We discuss the accounting rules that apply to reporting a U.S. company’s international operations. We use examples to illustrate diversity in accounting and offer caveats for policy makers, standard setters, analysts, and researchers regarding their interpretation and use of financial accounting information.This is an important topic because it highlights a few of the many reasons why we might benefit from Dodd-Frank-style disclosure in the face of media stories about the low, low taxes paid on a global basis by companies like Google, Apple, and Microsoft. The authors use case studies of SEC disclosures to highlight some of the book/tax differences that show why companies' reported tax rates are nowhere near their actual taxes paid. For example, in the case of Google:
- Google’s “expected” provision at its federal statutory tax rate of 35 percent is a“hypothetical” federal income tax that Google would owe if all of its pretax book income was reported on its U.S. corporate income tax return.
- In 2011, Google reported “income before income taxes” of $12.3 billion. At a 35 percent tax rate, Google would owe $4.3 billion in taxes
- But Google reported an income tax provision (an amount it says it owes) of $2.5 billion, for an effective rate of 21%.
- The difference between the headline 35% rate and the 21% effective rate is explained by book/tax reporting differences for various taxes and credits, some of which are permanent differences (will never be reconciled) and some of which could be reconciled in the future, but the big difference is explained by its "foreign rate differential," which is short form for what Google saved by reporting its income as earned outside of the US.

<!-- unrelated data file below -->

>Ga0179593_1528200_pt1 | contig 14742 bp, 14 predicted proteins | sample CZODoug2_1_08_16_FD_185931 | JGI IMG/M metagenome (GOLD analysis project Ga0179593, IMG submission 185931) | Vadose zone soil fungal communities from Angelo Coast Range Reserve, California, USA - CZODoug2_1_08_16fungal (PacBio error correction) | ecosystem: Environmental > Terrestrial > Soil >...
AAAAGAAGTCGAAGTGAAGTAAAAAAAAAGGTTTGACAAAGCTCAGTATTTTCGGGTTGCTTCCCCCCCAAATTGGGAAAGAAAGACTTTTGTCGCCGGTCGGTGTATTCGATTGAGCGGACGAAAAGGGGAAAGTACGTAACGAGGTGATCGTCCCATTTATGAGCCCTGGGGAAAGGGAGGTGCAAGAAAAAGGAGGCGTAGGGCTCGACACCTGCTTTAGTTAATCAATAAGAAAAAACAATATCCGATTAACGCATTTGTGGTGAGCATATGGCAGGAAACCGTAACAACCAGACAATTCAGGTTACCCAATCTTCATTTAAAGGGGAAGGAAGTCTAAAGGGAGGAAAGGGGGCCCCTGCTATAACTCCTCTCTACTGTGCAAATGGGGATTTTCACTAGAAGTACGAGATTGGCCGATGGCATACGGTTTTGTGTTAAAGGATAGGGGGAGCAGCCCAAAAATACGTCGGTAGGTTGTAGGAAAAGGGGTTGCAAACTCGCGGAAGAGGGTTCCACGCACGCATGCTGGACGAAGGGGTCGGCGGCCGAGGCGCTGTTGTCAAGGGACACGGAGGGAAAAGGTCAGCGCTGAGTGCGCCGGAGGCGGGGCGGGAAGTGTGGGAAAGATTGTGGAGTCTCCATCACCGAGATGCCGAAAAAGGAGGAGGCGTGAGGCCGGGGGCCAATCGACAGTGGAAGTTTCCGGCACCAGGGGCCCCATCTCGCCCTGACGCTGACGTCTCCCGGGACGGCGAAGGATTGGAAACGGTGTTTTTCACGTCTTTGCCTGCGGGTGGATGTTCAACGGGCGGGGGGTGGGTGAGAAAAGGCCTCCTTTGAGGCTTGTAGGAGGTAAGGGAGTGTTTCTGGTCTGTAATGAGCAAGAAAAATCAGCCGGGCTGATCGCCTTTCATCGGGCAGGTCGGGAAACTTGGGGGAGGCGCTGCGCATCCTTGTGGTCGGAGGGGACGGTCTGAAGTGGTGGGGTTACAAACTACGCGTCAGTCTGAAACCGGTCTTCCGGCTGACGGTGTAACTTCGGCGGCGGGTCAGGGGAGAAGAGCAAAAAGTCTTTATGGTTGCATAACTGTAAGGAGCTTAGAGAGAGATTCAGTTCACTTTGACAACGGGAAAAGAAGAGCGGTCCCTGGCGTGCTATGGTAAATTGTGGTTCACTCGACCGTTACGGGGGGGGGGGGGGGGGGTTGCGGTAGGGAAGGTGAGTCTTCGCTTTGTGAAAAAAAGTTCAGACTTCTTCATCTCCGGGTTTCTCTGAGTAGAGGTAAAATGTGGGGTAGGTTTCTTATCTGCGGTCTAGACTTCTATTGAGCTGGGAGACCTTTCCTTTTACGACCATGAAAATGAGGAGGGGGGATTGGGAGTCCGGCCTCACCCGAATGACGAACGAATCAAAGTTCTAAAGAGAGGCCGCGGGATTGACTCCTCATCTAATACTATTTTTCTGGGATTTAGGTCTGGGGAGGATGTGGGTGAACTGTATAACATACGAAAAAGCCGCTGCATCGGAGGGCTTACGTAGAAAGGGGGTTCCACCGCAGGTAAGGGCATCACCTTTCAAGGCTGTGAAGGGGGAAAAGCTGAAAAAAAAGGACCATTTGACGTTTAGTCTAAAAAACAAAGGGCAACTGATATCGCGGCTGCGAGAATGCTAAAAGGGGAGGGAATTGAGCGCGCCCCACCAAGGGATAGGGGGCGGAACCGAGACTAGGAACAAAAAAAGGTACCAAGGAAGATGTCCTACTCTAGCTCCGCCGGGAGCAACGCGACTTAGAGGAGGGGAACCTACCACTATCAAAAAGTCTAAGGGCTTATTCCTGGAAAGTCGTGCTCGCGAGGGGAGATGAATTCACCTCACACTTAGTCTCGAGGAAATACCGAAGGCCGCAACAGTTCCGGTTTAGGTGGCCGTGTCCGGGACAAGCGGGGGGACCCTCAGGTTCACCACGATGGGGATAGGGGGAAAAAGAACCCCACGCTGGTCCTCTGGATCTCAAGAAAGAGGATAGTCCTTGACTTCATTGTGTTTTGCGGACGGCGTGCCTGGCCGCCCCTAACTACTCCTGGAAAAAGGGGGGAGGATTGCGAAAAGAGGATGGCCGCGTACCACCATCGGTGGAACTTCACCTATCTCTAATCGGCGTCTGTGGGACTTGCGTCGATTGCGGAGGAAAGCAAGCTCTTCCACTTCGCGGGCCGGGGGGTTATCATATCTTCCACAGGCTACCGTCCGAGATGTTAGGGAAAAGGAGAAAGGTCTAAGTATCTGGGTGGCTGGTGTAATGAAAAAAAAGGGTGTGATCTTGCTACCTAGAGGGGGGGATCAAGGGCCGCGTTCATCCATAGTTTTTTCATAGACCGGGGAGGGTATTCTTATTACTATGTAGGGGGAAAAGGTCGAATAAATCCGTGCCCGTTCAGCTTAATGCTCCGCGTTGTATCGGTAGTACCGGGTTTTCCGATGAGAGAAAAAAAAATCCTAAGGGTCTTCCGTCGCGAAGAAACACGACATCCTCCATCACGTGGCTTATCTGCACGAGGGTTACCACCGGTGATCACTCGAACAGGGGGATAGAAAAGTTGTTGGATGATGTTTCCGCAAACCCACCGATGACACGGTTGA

Much more in the paper. The basic story is not new, but it's nice to see how the policy choices that go into corporate tax disclosure play out in practice and how they inform our understanding of how the tax system works. The authors have a few suggestions for how non-accountants (including journalists) should understand and interpret what they find in SEC documents.
I have been told that one of the reasons corporate managers resist greater tax disclosure in their SEC filings, such as is contemplated under Dodd-Frank and its impetus, the EITI regime (and country by country reporting more broadly) is the fear that people will misunderstand the information and therefore draw incorrect conclusions. The authors acknowledge the validity of this fear and explore how companies make disclosure decisions with public perception in mind. Yet this paper itself provides an antidote to that fear. It shows that tax data disclosure is capable of being correctly understood and interpreted. We may need experts to help us do that in the face of flexible rules and ambiguous cases, but there is no shortage of experts.